LCA is caused by mutations in both copies of a particular gene that allows people to see properly. The therapy works by introducing a functional copy of these genes to patients’ retinal cells, which allows them to function properly.

Hodlin said she didn’t initially think the new treatment was for her disease, but that she learned it was for the group of retinal diseases for which her LCA is included after reading more about it.

“I kept looking and I was really nervous, but I got on the phone with my eye doctor at UCSD to figure out if it was for me,” she said.

Doctors first had to determine if Hodlin had a form of LCA that could be treated by Luxturna, which only works on people with mutations in the RPE65 gene. So, Hodlin underwent genetic testing in spring 2018, and three weeks later, she received the email that would change her life forever.

“I was reading [the results] and I read RPE65, and then I just started bawling my eyes out crying,” Hodlin said of the moment she learned that she was a candidate for Luxturna. “I was trembling. I was so happy.”

Dr. Aaron Naigel, of the Children’s Hospital of Los Angeles (CHLA), is one of the few doctors in the United States qualified to perform the gene therapy, which requires an injection administered by a surgeon experienced in intraocular surgery. The hospital is one of only eight in the country that are allowed to deliver the treatment.

The treatment requires two separate operations: one eye is treated the first week and the second eye is treated the following week. The entire treatment with recovery time could take up to six months.

“We make small incisions on the front part of the eye, go into the eye [and] clean out the vitreous gel, which is this gel-like substance that fills the eye,” Naigel told Nightline. “We then use a very fine needle to deliver a small amount of medicine underneath the retina.”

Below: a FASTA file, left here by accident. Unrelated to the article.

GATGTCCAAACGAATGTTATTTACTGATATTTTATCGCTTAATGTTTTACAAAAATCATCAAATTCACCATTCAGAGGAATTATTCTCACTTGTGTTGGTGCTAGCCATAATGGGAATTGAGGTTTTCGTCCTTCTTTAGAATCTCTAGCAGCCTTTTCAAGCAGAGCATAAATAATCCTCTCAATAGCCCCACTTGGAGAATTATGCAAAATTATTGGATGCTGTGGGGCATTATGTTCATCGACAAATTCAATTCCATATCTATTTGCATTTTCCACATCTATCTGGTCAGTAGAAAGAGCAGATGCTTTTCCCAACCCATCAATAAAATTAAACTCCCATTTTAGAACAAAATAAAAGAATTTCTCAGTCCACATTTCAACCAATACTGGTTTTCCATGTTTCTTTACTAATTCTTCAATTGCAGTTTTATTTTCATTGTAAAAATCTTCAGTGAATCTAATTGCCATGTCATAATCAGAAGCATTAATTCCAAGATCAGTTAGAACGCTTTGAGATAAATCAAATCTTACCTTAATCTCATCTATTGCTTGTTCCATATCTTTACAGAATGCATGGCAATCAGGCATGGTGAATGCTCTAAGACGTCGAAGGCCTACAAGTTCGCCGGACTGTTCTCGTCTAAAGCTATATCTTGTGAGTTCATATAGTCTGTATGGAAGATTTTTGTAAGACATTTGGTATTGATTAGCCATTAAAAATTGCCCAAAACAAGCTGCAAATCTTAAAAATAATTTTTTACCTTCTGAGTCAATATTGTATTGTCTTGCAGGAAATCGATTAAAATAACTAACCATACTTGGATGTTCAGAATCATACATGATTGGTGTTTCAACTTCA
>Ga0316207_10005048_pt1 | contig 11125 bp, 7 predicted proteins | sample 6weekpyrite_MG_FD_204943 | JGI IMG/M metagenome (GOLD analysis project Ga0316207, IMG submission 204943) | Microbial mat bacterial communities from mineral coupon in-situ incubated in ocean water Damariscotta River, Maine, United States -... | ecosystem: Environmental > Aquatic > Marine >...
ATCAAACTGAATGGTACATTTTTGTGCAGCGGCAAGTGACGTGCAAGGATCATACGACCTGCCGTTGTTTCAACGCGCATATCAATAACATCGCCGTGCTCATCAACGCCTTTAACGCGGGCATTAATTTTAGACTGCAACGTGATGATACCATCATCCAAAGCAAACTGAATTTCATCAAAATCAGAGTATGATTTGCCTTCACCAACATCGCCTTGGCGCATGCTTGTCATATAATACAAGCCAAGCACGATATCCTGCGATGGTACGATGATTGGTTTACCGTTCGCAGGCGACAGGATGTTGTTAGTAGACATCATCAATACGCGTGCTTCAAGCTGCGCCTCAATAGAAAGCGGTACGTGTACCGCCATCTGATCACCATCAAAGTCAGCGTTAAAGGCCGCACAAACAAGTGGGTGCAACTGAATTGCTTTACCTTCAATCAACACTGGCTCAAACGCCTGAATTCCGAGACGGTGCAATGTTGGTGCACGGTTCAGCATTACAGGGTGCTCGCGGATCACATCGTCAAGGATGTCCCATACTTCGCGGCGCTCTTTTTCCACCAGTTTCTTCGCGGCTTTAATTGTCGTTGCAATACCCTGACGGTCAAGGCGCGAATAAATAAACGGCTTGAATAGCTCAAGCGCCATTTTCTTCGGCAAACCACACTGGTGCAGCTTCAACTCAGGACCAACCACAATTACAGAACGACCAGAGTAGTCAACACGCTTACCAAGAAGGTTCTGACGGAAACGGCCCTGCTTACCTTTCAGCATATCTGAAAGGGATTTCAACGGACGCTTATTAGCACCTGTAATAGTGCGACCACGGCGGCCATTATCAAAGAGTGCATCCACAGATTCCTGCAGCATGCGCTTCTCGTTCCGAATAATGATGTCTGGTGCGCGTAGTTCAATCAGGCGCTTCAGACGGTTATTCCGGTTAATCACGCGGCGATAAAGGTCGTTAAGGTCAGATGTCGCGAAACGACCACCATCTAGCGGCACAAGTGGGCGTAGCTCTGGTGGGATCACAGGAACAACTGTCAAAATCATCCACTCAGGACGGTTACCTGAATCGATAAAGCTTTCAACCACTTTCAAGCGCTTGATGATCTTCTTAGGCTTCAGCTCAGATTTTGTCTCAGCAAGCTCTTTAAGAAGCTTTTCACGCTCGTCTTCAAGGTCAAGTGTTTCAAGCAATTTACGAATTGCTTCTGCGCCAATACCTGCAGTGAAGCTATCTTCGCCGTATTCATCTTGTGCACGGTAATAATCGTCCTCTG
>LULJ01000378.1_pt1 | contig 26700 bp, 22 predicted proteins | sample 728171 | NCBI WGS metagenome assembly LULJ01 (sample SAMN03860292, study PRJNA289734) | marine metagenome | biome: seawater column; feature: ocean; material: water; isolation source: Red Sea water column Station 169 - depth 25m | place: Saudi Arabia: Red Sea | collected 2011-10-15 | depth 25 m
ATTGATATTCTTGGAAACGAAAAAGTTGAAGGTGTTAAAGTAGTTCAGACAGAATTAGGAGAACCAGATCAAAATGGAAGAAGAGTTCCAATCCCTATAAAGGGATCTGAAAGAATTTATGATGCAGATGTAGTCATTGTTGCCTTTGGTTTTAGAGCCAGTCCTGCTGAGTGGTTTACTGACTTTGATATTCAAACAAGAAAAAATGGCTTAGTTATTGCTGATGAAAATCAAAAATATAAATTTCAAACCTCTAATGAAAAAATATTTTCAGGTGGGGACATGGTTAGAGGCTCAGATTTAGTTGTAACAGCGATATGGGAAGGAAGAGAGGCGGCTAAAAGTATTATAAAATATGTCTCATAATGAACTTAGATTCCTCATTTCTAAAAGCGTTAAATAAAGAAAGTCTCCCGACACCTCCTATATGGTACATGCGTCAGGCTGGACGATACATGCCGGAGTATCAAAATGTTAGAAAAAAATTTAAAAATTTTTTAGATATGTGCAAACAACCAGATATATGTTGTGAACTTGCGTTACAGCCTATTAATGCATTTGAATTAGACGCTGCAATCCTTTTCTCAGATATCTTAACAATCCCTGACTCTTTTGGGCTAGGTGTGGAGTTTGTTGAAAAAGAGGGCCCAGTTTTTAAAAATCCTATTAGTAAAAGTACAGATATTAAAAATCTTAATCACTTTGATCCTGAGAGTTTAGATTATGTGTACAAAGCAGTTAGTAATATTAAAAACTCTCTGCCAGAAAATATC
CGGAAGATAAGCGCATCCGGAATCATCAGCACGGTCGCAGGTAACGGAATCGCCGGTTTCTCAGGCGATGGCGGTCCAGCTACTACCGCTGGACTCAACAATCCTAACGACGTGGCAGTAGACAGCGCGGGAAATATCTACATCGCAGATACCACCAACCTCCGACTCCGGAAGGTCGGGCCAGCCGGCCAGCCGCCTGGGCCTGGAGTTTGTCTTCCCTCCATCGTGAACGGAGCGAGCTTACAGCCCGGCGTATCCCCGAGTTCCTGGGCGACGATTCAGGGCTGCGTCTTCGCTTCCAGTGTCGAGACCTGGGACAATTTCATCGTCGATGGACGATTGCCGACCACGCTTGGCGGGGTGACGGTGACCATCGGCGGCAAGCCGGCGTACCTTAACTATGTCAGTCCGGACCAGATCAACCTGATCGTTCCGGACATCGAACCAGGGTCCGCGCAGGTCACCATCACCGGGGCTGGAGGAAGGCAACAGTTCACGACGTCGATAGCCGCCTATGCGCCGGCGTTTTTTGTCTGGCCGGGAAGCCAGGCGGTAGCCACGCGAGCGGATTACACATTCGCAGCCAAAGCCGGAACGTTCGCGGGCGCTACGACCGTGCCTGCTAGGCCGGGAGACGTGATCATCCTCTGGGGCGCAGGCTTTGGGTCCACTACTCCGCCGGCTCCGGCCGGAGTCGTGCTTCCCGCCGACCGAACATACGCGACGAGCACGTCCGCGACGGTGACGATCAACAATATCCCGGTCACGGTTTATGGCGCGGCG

Naigel said that there’s no room for error when performing the surgery because the retina is only a quarter of a millimeter thick. Any mistake could result in permanent damage to the retina, he said.

“Even a small [hand] tremor can make a big difference in delivering this medicine in the right location,” Naigel said.

There are varying levels of success to the treatment, Naigel said, with younger patients often showing the best results since the disease has had less time to progress.

At least 37 people received Luxturna treatment in 2018 and a majority of them saw improvements within a month, Naigel said.

One of those patients is 6-year-old Monroe Le, who was diagnosed with LCA when she was 3. Since she received treatment from Naigel in 2018, she has seen massive improvements in her quality of life, according to her mother, Heather Le.

Le told Nightline that when the family went on a recent trip to Disneyland, it was like the little girl was seeing it all for the first time.

“It’s like it’s a new place,” Le said. “She sees things for the very first time that have been here for years and years, so it’s such a special experience.”

Hodlin’s surgery took place in December 2018 at CHLA. She said it went off without a hitch but that the initial results worried her. In the first few days after the operation, she said that her vision became worse than ever — it was blurrier than before she had the surgery and her depth-of-field was practically nonexistent. Hodlin said she began to question whether it was worth getting the treatment.